C’mon up to coal country and bring the bus. You’ll meet a bunch of coal miners that don’t fit your vision of old and dimwitted.

      Pittman Valley just after the new year, sparky.

  7. HSR47 says:

    While banning sporting events using live birds as targets may well be in vogue today as the left’s go-to poison pill, let’s not deceive ourselves: If they succeed in banning this type of event, they will just move on to using something else as a poison pill.

    It’s not like they’re short on things to suggest:

    *Mandatory PICS checks (through FFLs) for *all* firearm sales, including long guns.

    *”Lost and stolen”

    *Mandatory training for LTCF.

    *Waiting periods/licensing for gun purchases.

    *Weakening/destroying preemption.

    *Widening the discretion granted to sheriffs regarding the issuance of LTCF.

    There are plenty of things that they want to accomplish; Let’s not try to fool ourselves that they’ll give up trying to put poison pills on our bills if they succeed in getting pigeon shoots banned.

    • mike says:

      Let’s not try to fool ourselves that they’ll give up trying to put poison pills on our bills if they succeed in getting pigeon shoots banned.

      I think the point was, is this particular poison pill worth throwing away so many good bills for? I’d argue that no, it’s not. But then I don’t fish out of barrels, either. All of the other items you mention would be worth fighting for, IMHO. But shooting caged tree rats? Eh.

      • HSR47 says:

        My point is that the leftists in our commonwealth’s legislature have shown a desire to put as many poison pills in our bills as they possibly can. They’ve reached the point of throwing everything they have at the proverbial wall just to see if they can get something to stick.

        As far as pigeon shoots go, I don’t really care enough to have a firm position either way regarding their legal status.

        That being said, I don’t see any benefit to letting them score a win here: My point is simply that I don’t believe that allowing them to accomplish this will have any effect on their desire to torpedo our legislation in any way they can.

        Furthermore, I can even foresee this being a big LOSS for us due to the Bloombergian tradition of sounding the victory trumpets at every possible opportunity. If they get this, they’ll play it up as a big win for them.

        As we’ve seen before, when they score political wins, they’re the majority (and nobody should be against the majority); When they get dealt a political loss, they get to play up how the “mean gun bullies” are oppressing them…..

        TLDR: My point is that, while I don’t give a damn about the issue, I don’t see any benefit to handing our enemies an unopposed victory on a silver platter: I don’t see any potential gain from it.

        • mike says:

          That being said, I don’t see any benefit to letting them score a win here

          TLDR: My point is that, while I don’t give a damn about the issue, I don’t see any benefit to handing our enemies an unopposed victory on a silver platter: I don’t see any potential gain from it.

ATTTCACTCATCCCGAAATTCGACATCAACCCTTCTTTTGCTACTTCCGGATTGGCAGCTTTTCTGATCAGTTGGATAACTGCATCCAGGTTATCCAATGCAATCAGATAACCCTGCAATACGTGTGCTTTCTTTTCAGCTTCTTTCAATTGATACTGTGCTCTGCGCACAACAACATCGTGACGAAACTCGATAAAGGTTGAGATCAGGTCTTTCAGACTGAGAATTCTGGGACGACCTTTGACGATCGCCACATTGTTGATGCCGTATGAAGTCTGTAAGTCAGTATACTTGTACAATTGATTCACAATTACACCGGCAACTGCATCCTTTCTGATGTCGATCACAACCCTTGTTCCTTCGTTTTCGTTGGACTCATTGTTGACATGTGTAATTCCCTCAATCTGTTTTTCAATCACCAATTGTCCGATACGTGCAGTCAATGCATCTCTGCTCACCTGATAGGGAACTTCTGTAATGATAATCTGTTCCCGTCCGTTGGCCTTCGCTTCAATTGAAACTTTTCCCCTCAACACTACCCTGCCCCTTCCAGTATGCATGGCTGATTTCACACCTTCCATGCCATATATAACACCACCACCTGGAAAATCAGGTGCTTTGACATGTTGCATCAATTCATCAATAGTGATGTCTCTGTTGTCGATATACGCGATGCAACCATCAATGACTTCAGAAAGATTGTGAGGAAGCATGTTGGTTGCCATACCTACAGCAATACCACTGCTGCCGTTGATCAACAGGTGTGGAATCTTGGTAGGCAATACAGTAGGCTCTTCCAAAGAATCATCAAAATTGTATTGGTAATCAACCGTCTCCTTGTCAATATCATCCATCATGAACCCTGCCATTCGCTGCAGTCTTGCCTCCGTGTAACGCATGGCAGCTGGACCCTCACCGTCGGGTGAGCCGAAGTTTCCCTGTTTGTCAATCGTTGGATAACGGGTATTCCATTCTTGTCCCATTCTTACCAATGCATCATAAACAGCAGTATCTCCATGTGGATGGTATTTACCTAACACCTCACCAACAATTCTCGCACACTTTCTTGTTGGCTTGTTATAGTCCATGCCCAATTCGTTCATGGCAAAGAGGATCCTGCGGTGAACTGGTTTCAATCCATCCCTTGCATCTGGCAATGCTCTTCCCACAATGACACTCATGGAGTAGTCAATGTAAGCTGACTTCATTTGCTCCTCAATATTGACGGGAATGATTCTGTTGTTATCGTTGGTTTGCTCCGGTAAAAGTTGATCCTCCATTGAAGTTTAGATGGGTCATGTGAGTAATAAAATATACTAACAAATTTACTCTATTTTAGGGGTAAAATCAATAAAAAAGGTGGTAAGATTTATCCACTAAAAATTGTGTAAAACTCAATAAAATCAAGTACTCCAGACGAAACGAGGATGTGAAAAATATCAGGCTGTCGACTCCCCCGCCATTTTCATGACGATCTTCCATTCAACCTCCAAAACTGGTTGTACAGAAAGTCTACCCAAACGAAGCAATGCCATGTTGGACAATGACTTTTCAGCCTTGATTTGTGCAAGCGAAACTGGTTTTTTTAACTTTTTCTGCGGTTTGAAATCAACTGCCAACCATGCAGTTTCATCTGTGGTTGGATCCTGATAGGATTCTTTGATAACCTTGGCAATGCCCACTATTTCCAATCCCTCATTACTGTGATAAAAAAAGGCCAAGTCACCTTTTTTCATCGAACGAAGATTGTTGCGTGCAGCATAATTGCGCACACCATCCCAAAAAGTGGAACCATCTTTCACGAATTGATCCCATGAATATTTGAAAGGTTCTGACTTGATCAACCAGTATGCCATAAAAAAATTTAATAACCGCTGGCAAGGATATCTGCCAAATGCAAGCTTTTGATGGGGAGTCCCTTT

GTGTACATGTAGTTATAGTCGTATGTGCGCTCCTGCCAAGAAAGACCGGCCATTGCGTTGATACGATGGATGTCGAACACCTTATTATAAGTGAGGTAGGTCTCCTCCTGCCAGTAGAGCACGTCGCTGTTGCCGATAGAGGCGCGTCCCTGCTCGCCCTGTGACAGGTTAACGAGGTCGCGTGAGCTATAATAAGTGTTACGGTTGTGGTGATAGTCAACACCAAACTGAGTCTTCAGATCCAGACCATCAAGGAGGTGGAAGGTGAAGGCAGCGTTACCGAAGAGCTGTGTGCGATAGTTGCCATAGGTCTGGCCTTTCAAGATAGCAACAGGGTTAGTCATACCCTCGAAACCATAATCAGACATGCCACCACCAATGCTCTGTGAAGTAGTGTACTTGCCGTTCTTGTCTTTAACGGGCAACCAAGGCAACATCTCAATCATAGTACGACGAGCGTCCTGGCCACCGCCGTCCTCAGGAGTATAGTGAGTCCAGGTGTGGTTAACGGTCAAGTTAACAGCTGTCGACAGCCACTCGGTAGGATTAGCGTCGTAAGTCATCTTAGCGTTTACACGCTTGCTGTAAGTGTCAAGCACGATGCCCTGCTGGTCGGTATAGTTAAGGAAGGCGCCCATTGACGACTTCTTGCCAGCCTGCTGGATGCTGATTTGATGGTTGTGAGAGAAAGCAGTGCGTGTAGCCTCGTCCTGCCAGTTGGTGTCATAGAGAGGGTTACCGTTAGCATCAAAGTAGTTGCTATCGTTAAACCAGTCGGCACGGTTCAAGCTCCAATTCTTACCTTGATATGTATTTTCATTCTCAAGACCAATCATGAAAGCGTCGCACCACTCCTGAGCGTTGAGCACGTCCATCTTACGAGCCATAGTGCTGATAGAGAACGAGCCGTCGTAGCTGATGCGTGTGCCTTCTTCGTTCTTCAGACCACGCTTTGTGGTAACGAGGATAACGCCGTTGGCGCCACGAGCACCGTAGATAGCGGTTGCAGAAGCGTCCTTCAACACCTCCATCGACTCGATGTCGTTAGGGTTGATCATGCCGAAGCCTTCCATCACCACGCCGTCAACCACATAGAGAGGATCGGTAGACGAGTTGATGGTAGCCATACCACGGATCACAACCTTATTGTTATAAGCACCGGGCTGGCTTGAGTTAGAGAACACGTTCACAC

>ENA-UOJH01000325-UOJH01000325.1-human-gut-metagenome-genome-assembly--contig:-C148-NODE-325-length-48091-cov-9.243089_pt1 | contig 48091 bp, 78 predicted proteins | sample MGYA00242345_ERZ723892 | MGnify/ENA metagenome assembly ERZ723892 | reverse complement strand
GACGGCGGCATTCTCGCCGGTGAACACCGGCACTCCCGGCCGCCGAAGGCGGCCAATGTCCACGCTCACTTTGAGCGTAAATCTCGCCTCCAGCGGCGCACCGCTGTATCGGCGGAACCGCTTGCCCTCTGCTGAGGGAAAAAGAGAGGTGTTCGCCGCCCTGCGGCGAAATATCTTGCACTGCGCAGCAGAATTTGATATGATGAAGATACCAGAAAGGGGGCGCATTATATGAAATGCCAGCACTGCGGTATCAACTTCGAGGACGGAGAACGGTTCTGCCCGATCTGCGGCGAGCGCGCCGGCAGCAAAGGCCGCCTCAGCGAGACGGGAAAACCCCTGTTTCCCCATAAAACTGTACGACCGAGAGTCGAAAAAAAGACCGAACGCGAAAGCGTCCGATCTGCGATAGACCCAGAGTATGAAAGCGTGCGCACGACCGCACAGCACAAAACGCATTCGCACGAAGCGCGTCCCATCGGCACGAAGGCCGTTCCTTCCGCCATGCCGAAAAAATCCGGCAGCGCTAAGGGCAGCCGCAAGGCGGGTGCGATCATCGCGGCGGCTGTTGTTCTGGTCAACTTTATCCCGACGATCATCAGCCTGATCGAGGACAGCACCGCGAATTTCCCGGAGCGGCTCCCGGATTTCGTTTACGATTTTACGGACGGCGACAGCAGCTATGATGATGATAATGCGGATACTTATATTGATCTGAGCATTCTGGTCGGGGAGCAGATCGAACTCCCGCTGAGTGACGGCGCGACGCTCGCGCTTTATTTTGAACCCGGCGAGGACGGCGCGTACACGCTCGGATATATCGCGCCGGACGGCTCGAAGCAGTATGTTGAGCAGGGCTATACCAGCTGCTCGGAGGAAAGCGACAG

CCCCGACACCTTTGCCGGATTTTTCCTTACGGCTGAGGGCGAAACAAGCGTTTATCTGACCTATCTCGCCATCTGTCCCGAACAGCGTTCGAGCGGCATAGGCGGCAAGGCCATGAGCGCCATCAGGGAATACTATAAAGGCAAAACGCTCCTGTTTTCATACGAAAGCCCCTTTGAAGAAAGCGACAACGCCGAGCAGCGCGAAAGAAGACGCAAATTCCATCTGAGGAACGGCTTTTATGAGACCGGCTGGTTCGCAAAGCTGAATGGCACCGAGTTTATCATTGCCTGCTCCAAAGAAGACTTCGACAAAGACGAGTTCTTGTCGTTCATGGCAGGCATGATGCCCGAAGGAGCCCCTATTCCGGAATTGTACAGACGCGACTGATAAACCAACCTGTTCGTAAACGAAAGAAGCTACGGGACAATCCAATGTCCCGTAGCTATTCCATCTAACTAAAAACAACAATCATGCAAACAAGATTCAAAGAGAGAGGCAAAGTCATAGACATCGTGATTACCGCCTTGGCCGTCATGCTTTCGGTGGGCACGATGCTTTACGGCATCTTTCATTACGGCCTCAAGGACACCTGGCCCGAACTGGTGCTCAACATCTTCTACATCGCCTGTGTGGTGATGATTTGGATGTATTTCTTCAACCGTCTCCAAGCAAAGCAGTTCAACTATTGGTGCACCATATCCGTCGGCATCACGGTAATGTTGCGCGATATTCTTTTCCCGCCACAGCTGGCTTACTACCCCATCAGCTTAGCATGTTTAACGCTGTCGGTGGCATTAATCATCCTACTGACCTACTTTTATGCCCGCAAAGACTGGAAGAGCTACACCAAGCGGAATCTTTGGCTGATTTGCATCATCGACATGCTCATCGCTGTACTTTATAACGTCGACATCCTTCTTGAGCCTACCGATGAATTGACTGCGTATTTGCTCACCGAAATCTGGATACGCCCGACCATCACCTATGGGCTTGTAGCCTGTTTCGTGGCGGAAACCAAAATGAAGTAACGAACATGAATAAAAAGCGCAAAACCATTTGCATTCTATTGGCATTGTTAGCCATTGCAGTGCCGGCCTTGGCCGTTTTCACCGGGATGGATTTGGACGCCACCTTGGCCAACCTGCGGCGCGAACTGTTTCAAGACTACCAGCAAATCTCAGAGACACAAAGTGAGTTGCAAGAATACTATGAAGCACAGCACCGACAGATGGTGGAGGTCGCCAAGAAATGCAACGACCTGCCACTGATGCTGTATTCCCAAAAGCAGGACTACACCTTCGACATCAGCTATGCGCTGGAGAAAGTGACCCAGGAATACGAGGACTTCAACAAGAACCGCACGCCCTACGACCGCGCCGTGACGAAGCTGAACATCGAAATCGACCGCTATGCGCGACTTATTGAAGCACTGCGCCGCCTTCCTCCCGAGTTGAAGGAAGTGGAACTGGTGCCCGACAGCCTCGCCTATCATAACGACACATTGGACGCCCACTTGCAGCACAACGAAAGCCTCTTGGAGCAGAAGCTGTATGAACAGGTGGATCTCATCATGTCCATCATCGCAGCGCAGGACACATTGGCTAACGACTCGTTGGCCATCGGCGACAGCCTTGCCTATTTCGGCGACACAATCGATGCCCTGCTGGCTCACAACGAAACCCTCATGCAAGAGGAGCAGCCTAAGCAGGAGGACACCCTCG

I think the problem is that you’re not seeing the forest through the trees. You said you don’t want to hand our enemies a victory. Yet, letting good bills die in order to save pigeon shoots is handing our enemies a victory. If a ban on pigeon shoots was the poison pill attached to Constitutional Carry legislation, would you rather see that bill die so our enemies don’t score “a victory”? That’s kinda how this whole thing works – they attach a poison pill to an otherwise good bill, and it dies, and they score “a victory”.

          If giving up pigeon shoots is the only thing standing in the way of whatever good bill they’re trying to kill, then oh well, brave pigeon shooters. The problem with pigeon shoots, from our side, is that it’s hard for pro-gun politicians to defend keeping them. I mean, it’s horrible PR. If we “give” them pigeon shoots and they move on to something else, then I’d say it’ll probably be easier to defend whatever else they choose. They chose pigeon shoots for a reason – it’s the worst thing to have to defend that they can get pro-gun politicians to keep defending.

          • HSR47 says:

            “Yet, letting good bills die in order to save pigeon shoots is handing our enemies a victory.”

            I think you missed the general gist of my argument, which can be boiled down to three basic points:

            First, I don’t really care about pigeon shoots. I have never been involved with one, and I don’t really see much reason to change that.

            Second, I contest the assertion that we will benefit at all if we just hand them pigeon shoots on a silver platter with the bill mentioned in the OP. While a potential pigeon shoot ban may have been a historic threat, I contend that the bigger threat these days is what we have seen of late (namely, the tactic of attaching a ridiculously large number of proposed amendments to a bill as a means to kill it.)

            While I would potentially welcome a bill giving us something we want (two-tier Vermont-friendly constitutional carry, removal bans on the use of modern rifle actions/magazines for use while hunting, expansion of preemption including personal financial liability for public employees who violate the statute, etc.), the policy of giving the opposition something they want on a silver platter in the hopes that it will “trickle down” to them giving you something later has been proven to be a failed policy. The result is that the opposition gets what they want and you get nothing from it.

            In short, while I don’t think that it’s the business of government to prohibit pigeon shoots, if we ARE going to allow the government to stick its nose where it doesn’t belong, we should make sure we get something tangible out of it.

  8. Ben says:

    I don’t like the idea of pigeon shoots, but I DETEST the idea of throwing any group of law-abiding gun owners “under the bus”!

    We hate it when “FUDDS” do it to us, let’s not let it happen to any of our groups!

    The anti-rights bigots can come up with any number of lame poison pill ammendments, so I don’t think that should be an issue here.

    If we ignore the interests of the pigeon shooters, then maybe they will ignore us when it is our turn under attack.